and promoted bullfighting during his 40-year
tenure, 1936-1975, repressing opposition. But
dissent re-emerged as soon as Spanish citizens
won the freedom to voice it.
“As far back as 1909, Barcelona hosted
Spain’s first anti-bullfighting protest,”
recalled Alasdair Fotheringham, Madrid
correspondent for The Independent, of London.
“Over the past three decades, bullring after
bullring has closed in major Catalan towns such
as Gerona, Lloret de Mar and Tarragona, and in
Barcelona only one of the original three rings
remains. In 1994 the city symbolically declared
itself an anti-bullfighting city, and by 2004
more than 80% of Catalans were opposed to the
practice,” Fotheringham summarized.
Animal advocates organized by the
Barcelona-based Plataforma Prou had already
collected 180,000 signatures on a petition
calling on the Catalan parliament to ban
bullfighting six months before the June 2010
Spanish constitutional court ruling inflamed the
nationalistic aspect of of the campaign.
As Barcelona, the Catalan capital, is
the second-largest city in present-day Spain,
and Catalan is the most affluent region, the
Catalonian ban challenges the notion that
bullfighting is culturally representative of
Spain itself.
Valencia and Murcia have passed
legislation recognizing bullfighting as a
protected heritage, but opposition to
bullfighting has gained momentum throughout
Spain–even in Madrid, where the major bullring
in the city reportedly sold 19,000 season tickets
in 2009, compared to about 400 sold at the last
Barcelona bull ring.
Only about 60% of Madrid residents
express opposition or indifference toward
bullfighting in opinion polls, compared with
more than 70% nationwide and 80% in Catalan, but
the Madrid animal advocacy organization Refuge
quickly collected 50,000 signatures on a recent
petition asking for bullfighting to be banned.
“We are euphoric. It’s the beginning of
the end. We want debate in Madrid now,” Refuge
president Nacho Paunero told Wilson and Wools of
Associated Press.
“The Catalan ban-the first in mainland
Spain-comes at a time of decline for
bullfighting,” assessed Raphael Minder of The
New York Times. “Reliant on state subsidies,
bullfighting has suffered heavily from forced
cuts in public financing. The impact has been
particularly felt in smaller towns, where
indebted local administrations have had to cancel
bullfights, once the focus of annual
festivities. The number of bullfighting fiestas
has dropped by almost a third from 2007.”
Wrote Anna Winter for The Guardian of
London, “Though King Juan Carlos is known to be
an aficionado, Queen Sofia recently revealed a
royal discrepancy: she is against the bullfight.
‘Making a bull suffer in the plaza for the
public’s enjoyment while a few people do
business? Let them do what they want, but I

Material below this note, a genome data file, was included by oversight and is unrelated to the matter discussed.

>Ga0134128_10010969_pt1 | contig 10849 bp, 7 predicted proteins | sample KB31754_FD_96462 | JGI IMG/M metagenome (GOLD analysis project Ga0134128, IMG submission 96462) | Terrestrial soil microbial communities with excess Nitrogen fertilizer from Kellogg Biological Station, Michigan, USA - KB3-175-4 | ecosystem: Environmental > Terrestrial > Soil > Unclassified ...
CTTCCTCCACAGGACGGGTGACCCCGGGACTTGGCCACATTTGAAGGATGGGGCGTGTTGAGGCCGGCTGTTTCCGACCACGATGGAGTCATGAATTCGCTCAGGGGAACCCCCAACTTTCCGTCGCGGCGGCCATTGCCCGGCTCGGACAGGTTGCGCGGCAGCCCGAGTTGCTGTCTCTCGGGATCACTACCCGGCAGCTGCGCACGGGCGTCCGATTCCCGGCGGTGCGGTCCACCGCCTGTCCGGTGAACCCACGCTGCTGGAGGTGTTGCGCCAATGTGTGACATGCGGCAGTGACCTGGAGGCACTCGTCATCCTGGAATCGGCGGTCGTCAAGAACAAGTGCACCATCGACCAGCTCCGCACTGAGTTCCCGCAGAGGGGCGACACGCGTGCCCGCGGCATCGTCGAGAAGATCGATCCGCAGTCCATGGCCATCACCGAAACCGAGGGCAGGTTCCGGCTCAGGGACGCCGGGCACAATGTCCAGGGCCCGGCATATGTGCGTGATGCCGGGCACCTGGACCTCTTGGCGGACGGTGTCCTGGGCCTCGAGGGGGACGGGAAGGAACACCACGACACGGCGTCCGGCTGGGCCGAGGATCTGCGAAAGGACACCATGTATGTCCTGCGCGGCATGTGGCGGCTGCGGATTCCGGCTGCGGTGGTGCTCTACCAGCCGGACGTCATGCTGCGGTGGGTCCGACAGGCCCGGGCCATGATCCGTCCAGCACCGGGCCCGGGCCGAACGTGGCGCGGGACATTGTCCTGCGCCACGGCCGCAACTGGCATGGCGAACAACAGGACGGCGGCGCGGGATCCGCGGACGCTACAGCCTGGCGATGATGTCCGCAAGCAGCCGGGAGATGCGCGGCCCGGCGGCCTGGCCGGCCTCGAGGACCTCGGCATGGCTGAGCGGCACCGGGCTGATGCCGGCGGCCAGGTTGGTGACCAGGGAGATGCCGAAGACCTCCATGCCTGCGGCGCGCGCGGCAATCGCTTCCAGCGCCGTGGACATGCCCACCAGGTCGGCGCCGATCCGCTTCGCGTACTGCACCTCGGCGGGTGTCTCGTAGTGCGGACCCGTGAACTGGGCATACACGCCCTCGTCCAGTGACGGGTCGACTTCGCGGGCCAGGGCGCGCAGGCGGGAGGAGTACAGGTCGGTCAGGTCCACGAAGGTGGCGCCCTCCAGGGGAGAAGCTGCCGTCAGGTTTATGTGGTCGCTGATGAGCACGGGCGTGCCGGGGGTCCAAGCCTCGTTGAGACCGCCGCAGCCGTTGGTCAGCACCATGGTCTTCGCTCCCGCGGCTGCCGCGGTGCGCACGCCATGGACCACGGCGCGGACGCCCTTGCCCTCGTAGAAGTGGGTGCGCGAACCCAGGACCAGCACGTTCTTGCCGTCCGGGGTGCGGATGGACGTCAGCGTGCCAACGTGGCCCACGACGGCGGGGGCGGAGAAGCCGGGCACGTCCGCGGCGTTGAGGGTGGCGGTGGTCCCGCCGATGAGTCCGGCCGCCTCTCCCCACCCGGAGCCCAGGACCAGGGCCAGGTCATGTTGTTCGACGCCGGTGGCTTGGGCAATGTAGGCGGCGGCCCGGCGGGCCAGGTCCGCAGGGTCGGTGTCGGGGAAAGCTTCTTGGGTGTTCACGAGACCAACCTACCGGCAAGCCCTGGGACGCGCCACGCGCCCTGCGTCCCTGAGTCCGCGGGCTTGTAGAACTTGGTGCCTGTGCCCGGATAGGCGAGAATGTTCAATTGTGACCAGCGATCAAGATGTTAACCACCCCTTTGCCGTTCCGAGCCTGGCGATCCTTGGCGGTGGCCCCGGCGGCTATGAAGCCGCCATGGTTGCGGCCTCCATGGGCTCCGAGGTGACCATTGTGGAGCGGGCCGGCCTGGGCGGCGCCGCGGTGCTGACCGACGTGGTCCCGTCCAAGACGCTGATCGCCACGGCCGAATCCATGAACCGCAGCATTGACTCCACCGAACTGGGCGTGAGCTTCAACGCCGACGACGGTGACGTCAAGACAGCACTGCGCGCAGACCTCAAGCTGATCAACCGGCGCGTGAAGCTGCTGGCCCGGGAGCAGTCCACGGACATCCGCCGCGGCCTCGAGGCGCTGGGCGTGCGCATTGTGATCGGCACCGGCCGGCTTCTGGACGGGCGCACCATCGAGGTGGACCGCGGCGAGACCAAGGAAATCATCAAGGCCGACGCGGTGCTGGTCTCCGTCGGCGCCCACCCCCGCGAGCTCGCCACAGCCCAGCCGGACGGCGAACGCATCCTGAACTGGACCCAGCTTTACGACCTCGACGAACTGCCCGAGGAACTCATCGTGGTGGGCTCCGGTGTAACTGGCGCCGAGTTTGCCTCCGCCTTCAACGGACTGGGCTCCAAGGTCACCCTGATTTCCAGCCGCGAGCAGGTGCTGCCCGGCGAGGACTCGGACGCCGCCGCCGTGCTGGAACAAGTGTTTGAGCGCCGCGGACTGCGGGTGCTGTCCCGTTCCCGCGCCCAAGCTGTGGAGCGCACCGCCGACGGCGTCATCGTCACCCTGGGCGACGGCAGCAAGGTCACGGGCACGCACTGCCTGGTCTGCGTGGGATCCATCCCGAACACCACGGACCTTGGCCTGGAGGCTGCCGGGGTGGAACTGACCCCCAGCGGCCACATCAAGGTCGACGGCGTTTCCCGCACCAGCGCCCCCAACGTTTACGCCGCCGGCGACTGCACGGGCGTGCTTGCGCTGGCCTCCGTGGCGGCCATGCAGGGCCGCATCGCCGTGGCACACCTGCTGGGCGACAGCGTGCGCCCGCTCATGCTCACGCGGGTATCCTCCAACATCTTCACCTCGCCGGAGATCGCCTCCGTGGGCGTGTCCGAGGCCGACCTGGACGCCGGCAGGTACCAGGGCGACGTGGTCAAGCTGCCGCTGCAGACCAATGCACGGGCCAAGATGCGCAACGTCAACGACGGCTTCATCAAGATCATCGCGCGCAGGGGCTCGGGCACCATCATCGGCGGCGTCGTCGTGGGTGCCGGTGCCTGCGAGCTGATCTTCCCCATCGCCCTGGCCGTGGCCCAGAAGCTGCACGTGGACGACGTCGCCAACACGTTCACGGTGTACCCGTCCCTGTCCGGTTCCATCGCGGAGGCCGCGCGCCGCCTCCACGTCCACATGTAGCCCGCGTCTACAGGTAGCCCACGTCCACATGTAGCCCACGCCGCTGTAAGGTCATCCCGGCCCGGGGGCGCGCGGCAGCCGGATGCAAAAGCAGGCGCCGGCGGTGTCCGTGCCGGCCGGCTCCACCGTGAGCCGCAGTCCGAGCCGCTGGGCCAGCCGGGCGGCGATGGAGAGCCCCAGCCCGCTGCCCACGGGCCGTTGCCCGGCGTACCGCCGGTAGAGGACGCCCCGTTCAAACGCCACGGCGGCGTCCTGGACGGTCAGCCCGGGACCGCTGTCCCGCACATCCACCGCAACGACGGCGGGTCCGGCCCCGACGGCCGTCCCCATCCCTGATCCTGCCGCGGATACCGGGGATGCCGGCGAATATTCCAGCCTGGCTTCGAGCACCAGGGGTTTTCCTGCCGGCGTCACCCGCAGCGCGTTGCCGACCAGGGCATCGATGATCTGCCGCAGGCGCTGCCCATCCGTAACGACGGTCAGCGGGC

won’t share it.’
“Barely a weekend goes by during the
bullfight season without a demonstration outside
some city bull ring,” Winter continued. In
Coria, in the western region of Extremadura,
bull runs at the end of June traditionally
featured an ‘entertainment’ in which coloured
darts were lobbed at the bulls. Last year a
group of antis were instrumental in bringing
about a municipal ban on this practice.”
Winter credited Leonardo Anselmi of the
Plataforma Prou with transforming opposition to
bullfighting in Catalan, rallied for 34 years by
the Asociación Defensa Derechos Animal, from a
protest movement into a political force.

International implications

Anselmi looked ahead. “The suffering of
animals in the Catalan bullrings has been
abolished once and for all. It has created a
precedent we hope will be replicated by other
democratic parliaments internationally,” Anselmi
told Winter.
The bullfighting industry has recently
been repeatedly thwarted in attempts to expand
into Russia and China. Even in the existing
bastions of bullfighting the industry is largely
on the defensive. The city of Loja, Ecuador,
for example, in April 2010 declared itself to be
an anti-bullfighting city.
Portuguese culture minister Gabriela
Canavilhas in April 2010 created an agency to
promote bullfighting within the Department of
Culture, despite a march of as many as 4,000
opponents rallied by the organizations ANIMAL and
the Anti-Bullfighting Movement. In May 2008 a
Lisbon court granted ANIMAL an injunction
prohibiting the state-owned television station
RTP from broadcasting bullfights “before 10.30
p.m. and without displaying a sign identifying
the program as violent and capable of negatively
influencing the personality development of
children and teenagers,” then-ANIMAL president
Miguel Moutinho told ANIMAL PEOPLE.
In December 2009 an organization called
the Union of French Bullfighting Cities claimed
it had asked French culture minister Frédéric
Mitterrand to request that the United Nations
Educational, Scientific, & Cultural
Organization grant “Intangible Heritage” status
to bullfighting. On July 10, 2010, however,
Mitterand’s undersecretary Pierre Hanoteaux told
ADDA that such a request had not been received.
A 2007 attempt by the bullfighting
industry to secure protected heritage status from
the European Parliament ended with the passage of
a resolution urging Spain to end bullfighting,
as inconsistent with the commitment of member
nations to provide for the humane treatment and
well-being of animals.

Print Friendly

Leave a Reply

Your email address will not be published.